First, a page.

The feminine can take many forms and express itself in various ways. Beyond the more often than not toxic and unrealistic depictions of women throughout and across history, space and time, there is a profound, colorful, lush and unique explosion of feminine energy within each one of us. There are a few people who manage to recognize this and then successfully illustrate it, usually in the form of art.
I would like to take a moment and appreciate the ones who were brave enough to not only see the multifaceted beauty and potential of women, but also to express this through inspiring and eye-opening stories. Although there are quite a few creations that showcase girl power in all its glory, this time around I’ll focus on the following undeniably distinct female leads who teach us the power and wisdom of being an oddball.
Birds of Prey (2020)
The adorably crazy Harley Quinn creates an all-women squad by teaming up with a former detective who was ignored and failed by the system, a singer who is gifted in more than one way, and a skillful vigilante with a dark past. This movie is packed with fabulous action scenes, tons of humor and badass women. I think Harley’s nuttiness is what almost got her killed and what helped her escape so many times. She’s charming and dangerously refreshing, to say the least.
As somewhat of a rebel myself during earlier years, I empathized a lot with Merida. I admire the courage and ease with which she defies traditions and societal expectations. In retrospect, her limited patience and understanding led to some questionable actions, but it was also an opportunity to make herself heard and deepen the relationship with her family. When you’re a princess who is comfortable with having a “bad hair day” every day, you are clearly the exact change that kingdom needs.
Mirabel is the perfect example of an “outsider” through no fault of her own or any type of trauma. Despite being a great daughter and having good intentions, she is judged and blamed just because she is different. However, that is exactly what allows her to have a holistic view of the situation, which leads her to find another outcast of the family who helps her find the truth. Sometimes a perceived disastrous event is needed for some people to understand that no magic can heal a broken family or make a house into a home.
Moana is probably a distant cousin of Merida, as she also challenges tradition and the wishes of her parents, but she does so with a wise ally by her side. She has a special relationship with the sea and she feels called to explore it, but her parents’ fears hold her back. She eventually follows her heart and sets sail in an attempt to save the island. I particularly like the pure and feminine connection that appears between her and Te Fiti, which becomes the key to everyone’s salvation.
Mona Lisa Smile (2003)
This movie is a sad yet inspiring glimpse into the lives and mentality surrounding women in the 1950s. Julia Roberts does an amazing job at living by her own rules in a time when women were thought to only exist for men. She’s an inspirational icon within an uptight institution and society, who changes the lives of dozens of girls by showing them how to “look beyond the paint” and see that something is not true just because someone says it is. A fabulous example of women stepping into their own power and not accepting less than they deserve, this story reminds us that we are stronger than we appear and ultimately in control of our own lives.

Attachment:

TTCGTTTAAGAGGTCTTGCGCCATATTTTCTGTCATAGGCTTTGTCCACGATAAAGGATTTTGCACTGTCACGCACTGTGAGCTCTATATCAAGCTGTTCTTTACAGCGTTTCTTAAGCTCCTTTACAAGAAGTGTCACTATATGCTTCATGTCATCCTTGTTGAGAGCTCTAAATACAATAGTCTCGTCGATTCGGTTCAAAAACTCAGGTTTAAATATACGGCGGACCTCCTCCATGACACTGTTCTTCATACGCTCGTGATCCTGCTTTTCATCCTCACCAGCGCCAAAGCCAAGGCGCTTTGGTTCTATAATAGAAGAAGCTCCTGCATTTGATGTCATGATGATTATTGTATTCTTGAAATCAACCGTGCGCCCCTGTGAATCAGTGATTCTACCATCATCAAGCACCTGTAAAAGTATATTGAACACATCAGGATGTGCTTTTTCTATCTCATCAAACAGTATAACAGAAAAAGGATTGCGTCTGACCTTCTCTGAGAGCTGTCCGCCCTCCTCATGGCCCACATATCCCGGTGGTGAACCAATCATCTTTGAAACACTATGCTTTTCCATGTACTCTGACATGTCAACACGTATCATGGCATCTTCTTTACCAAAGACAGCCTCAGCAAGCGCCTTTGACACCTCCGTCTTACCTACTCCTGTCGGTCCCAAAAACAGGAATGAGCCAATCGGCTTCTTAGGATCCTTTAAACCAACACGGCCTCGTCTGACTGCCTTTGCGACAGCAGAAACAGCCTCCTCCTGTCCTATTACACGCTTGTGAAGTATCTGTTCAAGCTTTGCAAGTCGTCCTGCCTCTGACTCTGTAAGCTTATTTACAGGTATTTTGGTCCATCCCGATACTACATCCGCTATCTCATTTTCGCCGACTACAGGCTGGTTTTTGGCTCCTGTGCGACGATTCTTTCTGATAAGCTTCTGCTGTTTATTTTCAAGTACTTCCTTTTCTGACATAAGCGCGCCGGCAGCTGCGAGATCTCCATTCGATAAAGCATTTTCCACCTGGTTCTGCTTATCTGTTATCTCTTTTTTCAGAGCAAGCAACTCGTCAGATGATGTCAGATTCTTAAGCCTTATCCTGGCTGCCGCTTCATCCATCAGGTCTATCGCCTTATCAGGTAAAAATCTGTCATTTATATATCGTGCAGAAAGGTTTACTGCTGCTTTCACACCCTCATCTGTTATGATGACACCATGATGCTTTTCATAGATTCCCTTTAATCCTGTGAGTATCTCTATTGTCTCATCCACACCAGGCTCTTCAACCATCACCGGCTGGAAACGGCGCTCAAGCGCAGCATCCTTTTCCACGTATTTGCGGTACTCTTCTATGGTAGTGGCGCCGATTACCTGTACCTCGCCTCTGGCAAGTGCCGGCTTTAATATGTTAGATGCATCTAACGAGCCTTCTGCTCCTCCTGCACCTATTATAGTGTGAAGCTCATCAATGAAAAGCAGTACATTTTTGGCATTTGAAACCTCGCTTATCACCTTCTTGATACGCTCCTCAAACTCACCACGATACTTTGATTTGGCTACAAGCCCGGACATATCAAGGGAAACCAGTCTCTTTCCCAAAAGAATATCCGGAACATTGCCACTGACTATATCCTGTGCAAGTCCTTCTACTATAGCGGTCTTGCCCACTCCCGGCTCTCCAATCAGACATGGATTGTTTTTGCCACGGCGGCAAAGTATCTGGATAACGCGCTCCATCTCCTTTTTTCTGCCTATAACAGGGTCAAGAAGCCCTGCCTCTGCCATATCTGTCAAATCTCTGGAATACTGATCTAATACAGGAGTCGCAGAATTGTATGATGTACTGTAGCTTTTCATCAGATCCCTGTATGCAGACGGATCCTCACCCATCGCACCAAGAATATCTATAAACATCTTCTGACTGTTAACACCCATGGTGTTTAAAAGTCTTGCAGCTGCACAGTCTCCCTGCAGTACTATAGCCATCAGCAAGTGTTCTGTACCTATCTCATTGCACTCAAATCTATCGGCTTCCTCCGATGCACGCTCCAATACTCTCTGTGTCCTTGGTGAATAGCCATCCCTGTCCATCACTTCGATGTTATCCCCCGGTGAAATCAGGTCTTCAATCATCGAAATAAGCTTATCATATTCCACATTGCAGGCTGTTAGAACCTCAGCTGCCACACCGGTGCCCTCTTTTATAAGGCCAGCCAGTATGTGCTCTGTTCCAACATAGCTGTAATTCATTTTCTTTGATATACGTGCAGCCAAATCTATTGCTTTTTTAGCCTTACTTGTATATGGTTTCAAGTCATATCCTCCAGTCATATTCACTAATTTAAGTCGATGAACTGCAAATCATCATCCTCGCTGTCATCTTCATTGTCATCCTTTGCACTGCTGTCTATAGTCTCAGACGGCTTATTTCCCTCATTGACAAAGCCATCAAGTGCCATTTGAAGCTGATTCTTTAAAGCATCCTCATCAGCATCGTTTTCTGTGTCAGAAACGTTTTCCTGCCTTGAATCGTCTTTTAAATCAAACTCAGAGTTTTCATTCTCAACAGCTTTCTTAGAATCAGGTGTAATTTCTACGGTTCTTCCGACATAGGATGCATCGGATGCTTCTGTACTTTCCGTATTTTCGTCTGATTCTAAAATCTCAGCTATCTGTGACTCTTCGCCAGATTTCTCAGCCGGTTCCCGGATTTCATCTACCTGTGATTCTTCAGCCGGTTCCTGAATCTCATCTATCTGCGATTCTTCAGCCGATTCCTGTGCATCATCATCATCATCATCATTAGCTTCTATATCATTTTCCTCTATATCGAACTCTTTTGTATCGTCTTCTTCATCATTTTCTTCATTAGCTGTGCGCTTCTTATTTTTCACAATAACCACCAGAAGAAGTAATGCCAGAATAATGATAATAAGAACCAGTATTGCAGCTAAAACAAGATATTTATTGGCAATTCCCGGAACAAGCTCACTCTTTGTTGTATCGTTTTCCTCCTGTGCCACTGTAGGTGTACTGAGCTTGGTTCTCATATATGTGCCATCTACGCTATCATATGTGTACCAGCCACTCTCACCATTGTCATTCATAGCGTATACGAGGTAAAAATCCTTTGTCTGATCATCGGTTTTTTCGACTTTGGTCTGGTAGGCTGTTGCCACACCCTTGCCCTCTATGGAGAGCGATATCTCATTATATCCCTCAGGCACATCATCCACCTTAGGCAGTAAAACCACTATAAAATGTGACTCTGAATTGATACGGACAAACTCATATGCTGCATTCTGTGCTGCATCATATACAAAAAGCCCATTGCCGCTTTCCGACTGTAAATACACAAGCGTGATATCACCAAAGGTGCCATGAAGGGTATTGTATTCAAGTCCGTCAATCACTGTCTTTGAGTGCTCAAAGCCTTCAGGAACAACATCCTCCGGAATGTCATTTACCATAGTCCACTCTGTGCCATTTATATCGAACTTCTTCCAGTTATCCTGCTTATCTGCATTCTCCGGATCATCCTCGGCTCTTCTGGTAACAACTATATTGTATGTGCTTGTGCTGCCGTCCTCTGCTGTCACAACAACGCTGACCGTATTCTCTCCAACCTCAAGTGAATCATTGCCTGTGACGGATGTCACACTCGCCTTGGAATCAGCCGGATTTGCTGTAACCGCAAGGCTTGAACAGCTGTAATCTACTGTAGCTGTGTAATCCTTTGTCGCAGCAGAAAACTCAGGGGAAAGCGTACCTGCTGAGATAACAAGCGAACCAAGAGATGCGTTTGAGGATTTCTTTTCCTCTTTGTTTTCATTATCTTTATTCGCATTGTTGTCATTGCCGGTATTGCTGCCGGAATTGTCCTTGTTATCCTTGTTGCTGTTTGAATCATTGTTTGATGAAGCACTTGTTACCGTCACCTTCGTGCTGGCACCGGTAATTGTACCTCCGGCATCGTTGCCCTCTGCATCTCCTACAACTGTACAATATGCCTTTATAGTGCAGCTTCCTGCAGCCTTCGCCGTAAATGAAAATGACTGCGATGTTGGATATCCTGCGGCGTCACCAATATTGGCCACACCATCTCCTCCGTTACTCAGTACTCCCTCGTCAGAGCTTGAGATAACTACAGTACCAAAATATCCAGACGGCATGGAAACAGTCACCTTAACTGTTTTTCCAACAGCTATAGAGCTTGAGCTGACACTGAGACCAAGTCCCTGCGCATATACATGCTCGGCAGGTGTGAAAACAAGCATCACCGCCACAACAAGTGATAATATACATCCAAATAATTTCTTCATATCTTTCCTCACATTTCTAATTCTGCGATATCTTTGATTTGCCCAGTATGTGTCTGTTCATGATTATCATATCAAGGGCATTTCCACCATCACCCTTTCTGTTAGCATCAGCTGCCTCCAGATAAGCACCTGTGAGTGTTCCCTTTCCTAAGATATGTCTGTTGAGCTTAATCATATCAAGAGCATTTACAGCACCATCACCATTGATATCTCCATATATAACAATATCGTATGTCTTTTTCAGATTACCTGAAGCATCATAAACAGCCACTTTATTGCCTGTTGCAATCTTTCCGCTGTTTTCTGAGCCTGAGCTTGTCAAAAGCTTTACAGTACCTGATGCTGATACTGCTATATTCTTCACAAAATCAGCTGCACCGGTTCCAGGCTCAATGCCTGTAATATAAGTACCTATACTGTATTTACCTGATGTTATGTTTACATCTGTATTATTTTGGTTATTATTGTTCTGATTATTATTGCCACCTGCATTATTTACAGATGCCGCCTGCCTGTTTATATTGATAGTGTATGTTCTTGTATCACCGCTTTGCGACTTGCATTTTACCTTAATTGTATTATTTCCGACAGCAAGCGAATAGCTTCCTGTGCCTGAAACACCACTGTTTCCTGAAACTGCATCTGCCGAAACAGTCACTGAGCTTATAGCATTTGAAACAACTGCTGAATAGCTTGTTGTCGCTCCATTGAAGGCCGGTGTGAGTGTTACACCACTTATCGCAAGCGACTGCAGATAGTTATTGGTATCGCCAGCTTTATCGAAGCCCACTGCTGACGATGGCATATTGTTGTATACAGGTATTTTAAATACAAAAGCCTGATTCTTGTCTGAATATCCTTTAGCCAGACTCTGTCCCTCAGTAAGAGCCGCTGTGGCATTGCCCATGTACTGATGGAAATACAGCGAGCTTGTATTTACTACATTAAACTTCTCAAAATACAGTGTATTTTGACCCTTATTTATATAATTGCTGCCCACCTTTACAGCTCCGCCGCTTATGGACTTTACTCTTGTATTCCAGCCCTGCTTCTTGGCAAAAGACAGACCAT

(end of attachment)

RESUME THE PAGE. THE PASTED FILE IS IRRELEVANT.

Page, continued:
I don’t think I often felt so empowered as a woman, as I did while watching the Disney live-action adaptation of Mulan. It’s an extraordinary story focused on a daughter whose strong life energy has to be hidden to avoid dishonoring her family. Because she wanted more from life than to be someone’s arranged wife and also wanted to protect her father, the warrior in her finds its way into the emperor’s army and ends up saving the entire country. It is a moving illustration of the struggles ‘different’ people go through just because a majority believes blindly what they are told while judging and comparing everything instead of letting it be.
On a darker note, this movie illustrates the hidden and twisted ‘upside’ of having gone through trauma and being the awkward quiet girl, which is having more experience and knowledge about how to stay alive. Anya Taylor-Joy’s performance is fantastic and covers a wide range of emotions, situations and interactions in a mind-bending way. Her disturbing experience is what gave her the ability to empathize with and understand (to some degree) the antagonist, remain alive and look for a way out, all at the same time. This idea is reinforced in the movie by the line “You are different from the rest. […] The broken are the more evolved.”, which refers to a part of the reason she gets to live.
The Divergent Series (2014, 2015, 2016)
As in all the movies set in the future that I’ve seen so far, this one is another dystopia where things are not even remotely better. Tris discovers she is divergent, so she doesn’t fit into any one of the groups that make up the enclosed society of Chicago. Left almost alone in the world and hunted for being different, she finds hope in a few others like her, with whom she joins forces in order to find the truth and save everyone. I appreciate that, despite undergoing a brutal and accelerated maturing process, she becomes surprisingly resilient and maintains her integrity and strength throughout the series.
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Photo: Rhett Wesley via Unsplash; Jennifer Marquez via Unsplash